• I Can Love Campaign 2013
  • Blue Waves Global Campaign 2014
  • Blue Waves Global Campaign 2015


In collaboration with the Environmental Fellowship Program of Zorig Foundation, MEC started Lake Hovsgol – “I can Love” campaign. “I can Love” campaign worked with 9 prominent celebrities of Mongolia to raise awareness about Lake Hovsgol. The campaign video broadcast in Murun (capital of Hovsgol aimag) and in public squares in Ulaanbaatar, about every 10 minutes for a week. Some 1500 “I can Love” campaign stickers (in Mongolian and English) were distributed with the Daily Newspaper and 5000 stickers were handed out to the public in Hovsgol aimag and Ulaanbaatar (Annex 10, 11).

On July 6, 2013, MEC organized the “Celebration of Mother Sea: I can Love” event on the lakeshore of Lake Hovsgol. More than 200 people including local authorities, businesses community members and tourists participated in the event to honor and celebrate the beauty of the Lake.   The significance of this event was enhanced by the attendance of European Union Ambassador to China and Mongolia, Dr. Markus Ederer. Honorary guests singer S. Naran and singer O. Uyanga performed their song about “Mother Sea” to the audience. Later the song was donated to MEC to contribute in raising awareness about the Lake and singer S. Naran became an official MEC Ambassador for the cause.


Do you remember a place that you visited where you found yourself in the midst of a breathtaking landscape, and then you wondered what it would look like in 20 or 25 years from now?

Well that place could be Lake Hovsgol. Mongolians hold it to be sacred, as a“Mother Sea,” one of the last pristine places on earth. When the staff of the Mongol Ecology Center (MEC) visited the lake with volunteers from Global Parks, a US NGO in 2011, we fell in love and became inspired. But we also realized we needed to act. We saw fish being netted, trees being logged, and shorelines being trashed. Any pollution that goes into the Lake today will stay there for 500 years. And thousands and thousands of people keep coming every year, and very little done to prevent damage. Unsustainable use of natural resources and irresponsible decision-making are both causing immediate threats to the lake’s future.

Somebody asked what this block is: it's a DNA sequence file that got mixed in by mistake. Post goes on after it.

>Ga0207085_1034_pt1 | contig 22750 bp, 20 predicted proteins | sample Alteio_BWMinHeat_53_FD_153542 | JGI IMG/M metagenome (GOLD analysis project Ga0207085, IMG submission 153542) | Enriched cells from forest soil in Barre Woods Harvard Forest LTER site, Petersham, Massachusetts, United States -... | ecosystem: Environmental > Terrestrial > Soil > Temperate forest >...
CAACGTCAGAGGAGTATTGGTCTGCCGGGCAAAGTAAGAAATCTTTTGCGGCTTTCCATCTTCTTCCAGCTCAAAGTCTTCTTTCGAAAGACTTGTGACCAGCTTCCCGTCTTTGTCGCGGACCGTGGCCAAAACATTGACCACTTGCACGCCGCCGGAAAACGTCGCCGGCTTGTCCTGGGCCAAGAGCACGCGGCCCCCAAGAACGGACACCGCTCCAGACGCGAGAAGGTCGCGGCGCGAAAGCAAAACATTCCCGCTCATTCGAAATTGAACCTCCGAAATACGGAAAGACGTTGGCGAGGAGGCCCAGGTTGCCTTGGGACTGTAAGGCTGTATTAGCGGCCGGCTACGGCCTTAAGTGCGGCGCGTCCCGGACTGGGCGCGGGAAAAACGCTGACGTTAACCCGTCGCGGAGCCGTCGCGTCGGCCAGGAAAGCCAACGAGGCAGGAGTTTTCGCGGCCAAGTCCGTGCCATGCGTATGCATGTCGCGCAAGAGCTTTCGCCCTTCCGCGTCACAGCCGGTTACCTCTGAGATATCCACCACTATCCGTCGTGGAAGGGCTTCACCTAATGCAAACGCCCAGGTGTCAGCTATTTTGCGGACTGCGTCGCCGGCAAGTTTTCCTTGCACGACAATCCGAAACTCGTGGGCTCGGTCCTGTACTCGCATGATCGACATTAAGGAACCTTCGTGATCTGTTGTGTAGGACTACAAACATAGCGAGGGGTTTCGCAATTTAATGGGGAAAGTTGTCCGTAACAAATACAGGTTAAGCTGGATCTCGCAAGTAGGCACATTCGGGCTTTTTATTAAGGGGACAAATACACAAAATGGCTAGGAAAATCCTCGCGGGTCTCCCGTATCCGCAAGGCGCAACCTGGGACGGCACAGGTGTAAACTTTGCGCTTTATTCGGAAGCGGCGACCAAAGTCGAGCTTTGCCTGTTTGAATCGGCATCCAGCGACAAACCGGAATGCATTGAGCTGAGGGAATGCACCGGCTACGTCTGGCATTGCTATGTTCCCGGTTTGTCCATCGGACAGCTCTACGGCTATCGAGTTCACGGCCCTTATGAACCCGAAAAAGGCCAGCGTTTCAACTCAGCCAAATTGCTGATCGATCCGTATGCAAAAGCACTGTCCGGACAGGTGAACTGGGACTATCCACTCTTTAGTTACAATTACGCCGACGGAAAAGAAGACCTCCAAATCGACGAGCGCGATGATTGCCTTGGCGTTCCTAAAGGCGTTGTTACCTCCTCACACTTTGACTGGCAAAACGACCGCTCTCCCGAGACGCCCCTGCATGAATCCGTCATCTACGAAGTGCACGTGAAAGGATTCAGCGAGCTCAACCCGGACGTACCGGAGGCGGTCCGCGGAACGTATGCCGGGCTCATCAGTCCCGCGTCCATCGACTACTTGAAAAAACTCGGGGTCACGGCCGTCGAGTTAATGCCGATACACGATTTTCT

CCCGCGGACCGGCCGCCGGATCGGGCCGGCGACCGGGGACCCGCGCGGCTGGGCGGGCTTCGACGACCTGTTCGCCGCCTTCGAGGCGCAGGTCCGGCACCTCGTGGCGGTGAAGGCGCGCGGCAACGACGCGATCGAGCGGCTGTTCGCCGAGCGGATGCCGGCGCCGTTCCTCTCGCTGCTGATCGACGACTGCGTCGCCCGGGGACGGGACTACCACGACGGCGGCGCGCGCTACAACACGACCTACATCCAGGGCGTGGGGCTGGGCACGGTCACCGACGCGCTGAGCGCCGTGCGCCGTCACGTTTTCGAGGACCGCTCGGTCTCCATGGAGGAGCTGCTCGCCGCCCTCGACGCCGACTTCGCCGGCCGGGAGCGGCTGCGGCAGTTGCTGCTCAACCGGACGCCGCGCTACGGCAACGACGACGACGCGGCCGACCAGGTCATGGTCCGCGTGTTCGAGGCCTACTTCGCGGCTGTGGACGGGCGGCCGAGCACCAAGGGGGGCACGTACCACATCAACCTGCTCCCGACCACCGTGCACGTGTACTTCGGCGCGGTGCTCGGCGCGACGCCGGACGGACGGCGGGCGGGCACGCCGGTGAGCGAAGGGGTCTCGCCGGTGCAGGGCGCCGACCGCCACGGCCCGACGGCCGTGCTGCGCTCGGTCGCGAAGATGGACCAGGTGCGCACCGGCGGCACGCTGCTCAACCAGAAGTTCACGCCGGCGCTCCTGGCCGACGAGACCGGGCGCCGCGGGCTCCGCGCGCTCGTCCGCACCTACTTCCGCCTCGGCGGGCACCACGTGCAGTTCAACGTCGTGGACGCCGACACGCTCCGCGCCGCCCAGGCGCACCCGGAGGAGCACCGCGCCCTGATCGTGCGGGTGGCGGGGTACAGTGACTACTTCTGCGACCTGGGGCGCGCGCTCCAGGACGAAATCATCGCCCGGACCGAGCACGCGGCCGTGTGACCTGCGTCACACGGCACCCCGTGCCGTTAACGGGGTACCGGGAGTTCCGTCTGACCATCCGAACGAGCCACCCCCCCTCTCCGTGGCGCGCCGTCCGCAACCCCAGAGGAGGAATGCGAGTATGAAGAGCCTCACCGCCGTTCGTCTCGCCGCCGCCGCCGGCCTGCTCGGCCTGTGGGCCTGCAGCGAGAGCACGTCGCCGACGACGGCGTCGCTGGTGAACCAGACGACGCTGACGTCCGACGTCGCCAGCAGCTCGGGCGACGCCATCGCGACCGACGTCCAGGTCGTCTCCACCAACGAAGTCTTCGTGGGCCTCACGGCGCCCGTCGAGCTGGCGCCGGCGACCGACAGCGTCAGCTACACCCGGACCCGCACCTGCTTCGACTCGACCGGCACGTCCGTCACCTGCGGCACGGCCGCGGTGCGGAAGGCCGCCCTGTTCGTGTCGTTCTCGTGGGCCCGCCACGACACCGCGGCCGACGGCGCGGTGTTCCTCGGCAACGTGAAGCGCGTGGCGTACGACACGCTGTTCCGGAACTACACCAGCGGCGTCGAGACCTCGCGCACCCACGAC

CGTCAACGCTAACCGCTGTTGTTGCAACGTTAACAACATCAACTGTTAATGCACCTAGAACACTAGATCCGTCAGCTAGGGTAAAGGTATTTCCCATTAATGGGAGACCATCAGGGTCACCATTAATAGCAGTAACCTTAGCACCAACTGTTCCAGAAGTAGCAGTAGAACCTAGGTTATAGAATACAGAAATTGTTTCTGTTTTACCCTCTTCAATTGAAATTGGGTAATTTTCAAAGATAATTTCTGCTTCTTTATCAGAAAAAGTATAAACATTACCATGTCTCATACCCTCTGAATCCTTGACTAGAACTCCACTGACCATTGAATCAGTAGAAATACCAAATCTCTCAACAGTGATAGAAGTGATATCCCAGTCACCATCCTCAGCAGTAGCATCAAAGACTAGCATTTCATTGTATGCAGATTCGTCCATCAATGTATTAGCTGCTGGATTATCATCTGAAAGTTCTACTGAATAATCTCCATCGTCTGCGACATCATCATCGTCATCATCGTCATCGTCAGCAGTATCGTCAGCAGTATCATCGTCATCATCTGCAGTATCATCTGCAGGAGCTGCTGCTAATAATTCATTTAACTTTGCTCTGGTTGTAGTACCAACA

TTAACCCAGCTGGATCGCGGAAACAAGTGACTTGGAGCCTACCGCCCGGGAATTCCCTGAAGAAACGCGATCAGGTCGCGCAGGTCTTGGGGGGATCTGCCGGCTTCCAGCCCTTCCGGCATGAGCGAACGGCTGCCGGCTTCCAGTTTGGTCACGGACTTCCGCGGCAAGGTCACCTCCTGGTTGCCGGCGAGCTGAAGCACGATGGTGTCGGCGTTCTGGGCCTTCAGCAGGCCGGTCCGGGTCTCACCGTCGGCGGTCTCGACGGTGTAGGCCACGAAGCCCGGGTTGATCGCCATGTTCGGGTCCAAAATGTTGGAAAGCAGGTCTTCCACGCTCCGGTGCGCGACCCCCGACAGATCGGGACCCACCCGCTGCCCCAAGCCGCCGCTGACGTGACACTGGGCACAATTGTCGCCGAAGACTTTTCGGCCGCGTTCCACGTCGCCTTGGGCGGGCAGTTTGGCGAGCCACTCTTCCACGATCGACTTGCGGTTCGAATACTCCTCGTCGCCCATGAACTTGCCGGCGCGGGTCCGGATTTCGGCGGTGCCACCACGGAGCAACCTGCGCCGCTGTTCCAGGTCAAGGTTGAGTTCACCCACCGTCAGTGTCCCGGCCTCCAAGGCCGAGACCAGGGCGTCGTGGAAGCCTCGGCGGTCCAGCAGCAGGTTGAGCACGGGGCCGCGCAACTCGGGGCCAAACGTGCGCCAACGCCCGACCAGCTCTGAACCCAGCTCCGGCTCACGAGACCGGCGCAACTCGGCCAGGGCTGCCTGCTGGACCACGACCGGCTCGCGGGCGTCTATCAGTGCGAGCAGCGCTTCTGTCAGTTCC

In 1992, the Mongolian government established Lake Hovsgol National Park, which covers 2.5 million acres—bigger than Yellowstone National Park. The park has 15 permanent rangers, who patrol hundreds of square miles, day and night, with very little in the way of park resources. There have been incidents where poachers have attacked the rangers, and other times when wild animals have injured them. But they still go out everyday to protect the lake for all of us.

The MEC has been working together with local and international partners to define and implement a vision for Lake Hovsgol National Park. Needless to say, we hope that this vision will guide the preservation of this special place as the eternal “Crown Jewel” of Mongolia.

Our Blue Waves Campaign was formed as part of the larger effort of Lake Hovsgol Conservancy to celebrate the global significance of Lake Hovsgol—it contains 70% of all freshwater in Mongolia, 1% in the entire world, and is headwaters to Lake Baikal (containing 20% of world’s freshwater).We believe that the preservation of this place is not just the responsibility of Mongolians, but of the whole world. Together we can save it.